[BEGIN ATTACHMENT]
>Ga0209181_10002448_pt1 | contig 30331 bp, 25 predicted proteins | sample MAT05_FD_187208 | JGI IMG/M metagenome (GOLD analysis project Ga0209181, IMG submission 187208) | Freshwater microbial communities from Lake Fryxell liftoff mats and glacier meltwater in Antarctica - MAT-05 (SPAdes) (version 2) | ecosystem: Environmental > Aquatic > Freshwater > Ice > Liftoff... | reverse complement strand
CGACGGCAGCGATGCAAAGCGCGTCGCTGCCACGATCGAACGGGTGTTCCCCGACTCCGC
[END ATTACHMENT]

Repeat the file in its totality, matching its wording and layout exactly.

>Ga0209181_10002448_pt1 | contig 30331 bp, 25 predicted proteins | sample MAT05_FD_187208 | JGI IMG/M metagenome (GOLD analysis project Ga0209181, IMG submission 187208) | Freshwater microbial communities from Lake Fryxell liftoff mats and glacier meltwater in Antarctica - MAT-05 (SPAdes) (version 2) | ecosystem: Environmental > Aquatic > Freshwater > Ice > Liftoff... | reverse complement strand
CGACGGCAGCGATGCAAAGCGCGTCGCTGCCACGATCGAACGGGTGTTCCCCGACTCCGC